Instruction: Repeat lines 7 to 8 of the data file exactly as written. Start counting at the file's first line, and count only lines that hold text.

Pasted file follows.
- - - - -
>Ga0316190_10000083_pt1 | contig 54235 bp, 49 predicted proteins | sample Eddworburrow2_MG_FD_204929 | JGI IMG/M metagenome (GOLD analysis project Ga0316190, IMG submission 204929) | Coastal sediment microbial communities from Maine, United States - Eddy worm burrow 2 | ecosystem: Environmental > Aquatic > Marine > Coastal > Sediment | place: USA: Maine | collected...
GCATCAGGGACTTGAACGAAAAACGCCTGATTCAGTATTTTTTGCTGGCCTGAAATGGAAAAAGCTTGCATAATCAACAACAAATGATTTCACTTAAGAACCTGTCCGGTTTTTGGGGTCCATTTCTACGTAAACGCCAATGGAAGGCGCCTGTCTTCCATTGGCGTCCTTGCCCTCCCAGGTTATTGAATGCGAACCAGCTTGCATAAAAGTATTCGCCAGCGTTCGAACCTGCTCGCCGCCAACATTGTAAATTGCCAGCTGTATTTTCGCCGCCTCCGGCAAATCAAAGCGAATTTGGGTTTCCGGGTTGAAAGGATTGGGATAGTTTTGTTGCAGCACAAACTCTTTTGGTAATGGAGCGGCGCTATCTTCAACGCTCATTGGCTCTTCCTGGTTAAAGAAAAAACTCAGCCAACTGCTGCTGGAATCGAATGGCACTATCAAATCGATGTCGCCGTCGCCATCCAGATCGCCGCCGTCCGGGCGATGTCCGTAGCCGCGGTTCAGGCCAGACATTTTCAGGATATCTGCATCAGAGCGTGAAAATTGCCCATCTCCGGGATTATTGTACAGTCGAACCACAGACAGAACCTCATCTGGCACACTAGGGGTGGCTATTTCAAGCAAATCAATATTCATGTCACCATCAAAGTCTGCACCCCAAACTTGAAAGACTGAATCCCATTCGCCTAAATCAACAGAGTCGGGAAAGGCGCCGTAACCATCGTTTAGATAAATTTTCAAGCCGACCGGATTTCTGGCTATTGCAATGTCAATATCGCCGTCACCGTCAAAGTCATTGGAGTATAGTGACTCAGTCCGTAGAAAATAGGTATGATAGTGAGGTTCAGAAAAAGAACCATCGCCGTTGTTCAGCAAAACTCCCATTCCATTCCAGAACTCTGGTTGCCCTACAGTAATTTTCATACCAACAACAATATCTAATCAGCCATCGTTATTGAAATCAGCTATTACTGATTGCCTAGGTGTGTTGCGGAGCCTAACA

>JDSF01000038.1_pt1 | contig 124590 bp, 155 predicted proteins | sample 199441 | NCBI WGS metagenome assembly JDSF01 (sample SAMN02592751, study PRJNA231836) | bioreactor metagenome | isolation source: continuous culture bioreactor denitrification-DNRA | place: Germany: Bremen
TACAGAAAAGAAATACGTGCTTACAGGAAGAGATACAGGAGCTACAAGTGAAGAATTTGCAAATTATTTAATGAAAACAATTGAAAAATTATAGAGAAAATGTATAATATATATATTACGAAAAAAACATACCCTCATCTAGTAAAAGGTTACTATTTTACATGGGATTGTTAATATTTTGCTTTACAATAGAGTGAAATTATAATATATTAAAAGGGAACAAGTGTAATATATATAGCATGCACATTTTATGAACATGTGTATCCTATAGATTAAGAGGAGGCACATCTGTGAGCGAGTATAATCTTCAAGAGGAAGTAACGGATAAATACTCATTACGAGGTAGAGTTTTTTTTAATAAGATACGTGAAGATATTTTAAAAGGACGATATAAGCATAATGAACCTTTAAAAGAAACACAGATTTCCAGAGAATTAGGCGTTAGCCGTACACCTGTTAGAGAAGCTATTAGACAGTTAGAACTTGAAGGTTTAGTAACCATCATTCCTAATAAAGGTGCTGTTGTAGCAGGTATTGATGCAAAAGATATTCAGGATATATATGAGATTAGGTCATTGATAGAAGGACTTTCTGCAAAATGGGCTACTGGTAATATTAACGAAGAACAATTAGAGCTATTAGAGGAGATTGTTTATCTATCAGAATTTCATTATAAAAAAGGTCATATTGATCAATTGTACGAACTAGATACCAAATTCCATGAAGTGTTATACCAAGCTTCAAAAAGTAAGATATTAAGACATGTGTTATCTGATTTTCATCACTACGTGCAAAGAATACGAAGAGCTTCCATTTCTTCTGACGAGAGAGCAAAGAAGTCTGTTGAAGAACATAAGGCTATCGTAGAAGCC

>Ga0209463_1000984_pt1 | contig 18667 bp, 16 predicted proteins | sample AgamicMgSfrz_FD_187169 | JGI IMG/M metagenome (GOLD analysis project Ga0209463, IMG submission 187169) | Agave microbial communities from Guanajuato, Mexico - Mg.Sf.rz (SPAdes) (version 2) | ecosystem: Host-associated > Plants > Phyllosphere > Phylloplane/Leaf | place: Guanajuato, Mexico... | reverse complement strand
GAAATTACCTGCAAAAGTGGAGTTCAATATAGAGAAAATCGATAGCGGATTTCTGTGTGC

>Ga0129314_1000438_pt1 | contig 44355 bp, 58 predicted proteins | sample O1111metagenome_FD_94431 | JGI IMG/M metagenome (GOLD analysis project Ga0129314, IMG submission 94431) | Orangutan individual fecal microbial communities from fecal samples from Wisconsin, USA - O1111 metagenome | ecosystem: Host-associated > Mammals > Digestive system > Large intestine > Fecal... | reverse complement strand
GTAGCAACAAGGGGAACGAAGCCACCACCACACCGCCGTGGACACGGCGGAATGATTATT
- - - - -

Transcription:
>Ga0129314_1000438_pt1 | contig 44355 bp, 58 predicted proteins | sample O1111metagenome_FD_94431 | JGI IMG/M metagenome (GOLD analysis project Ga0129314, IMG submission 94431) | Orangutan individual fecal microbial communities from fecal samples from Wisconsin, USA - O1111 metagenome | ecosystem: Host-associated > Mammals > Digestive system > Large intestine > Fecal... | reverse complement strand
GTAGCAACAAGGGGAACGAAGCCACCACCACACCGCCGTGGACACGGCGGAATGATTATT